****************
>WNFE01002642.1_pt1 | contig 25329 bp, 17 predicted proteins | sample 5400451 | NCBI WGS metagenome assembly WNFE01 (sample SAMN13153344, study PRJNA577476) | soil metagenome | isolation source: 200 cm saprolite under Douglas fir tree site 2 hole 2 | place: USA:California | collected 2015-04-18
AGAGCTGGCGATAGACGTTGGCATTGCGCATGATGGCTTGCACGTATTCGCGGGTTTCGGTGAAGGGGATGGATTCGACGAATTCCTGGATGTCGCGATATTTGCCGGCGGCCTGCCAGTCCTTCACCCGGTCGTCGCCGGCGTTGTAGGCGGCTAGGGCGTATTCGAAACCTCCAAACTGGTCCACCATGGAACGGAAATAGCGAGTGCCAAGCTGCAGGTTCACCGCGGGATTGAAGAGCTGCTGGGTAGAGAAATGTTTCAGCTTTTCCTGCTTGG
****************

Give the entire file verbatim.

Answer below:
>WNFE01002642.1_pt1 | contig 25329 bp, 17 predicted proteins | sample 5400451 | NCBI WGS metagenome assembly WNFE01 (sample SAMN13153344, study PRJNA577476) | soil metagenome | isolation source: 200 cm saprolite under Douglas fir tree site 2 hole 2 | place: USA:California | collected 2015-04-18
AGAGCTGGCGATAGACGTTGGCATTGCGCATGATGGCTTGCACGTATTCGCGGGTTTCGGTGAAGGGGATGGATTCGACGAATTCCTGGATGTCGCGATATTTGCCGGCGGCCTGCCAGTCCTTCACCCGGTCGTCGCCGGCGTTGTAGGCGGCTAGGGCGTATTCGAAACCTCCAAACTGGTCCACCATGGAACGGAAATAGCGAGTGCCAAGCTGCAGGTTCACCGCGGGATTGAAGAGCTGCTGGGTAGAGAAATGTTTCAGCTTTTCCTGCTTGG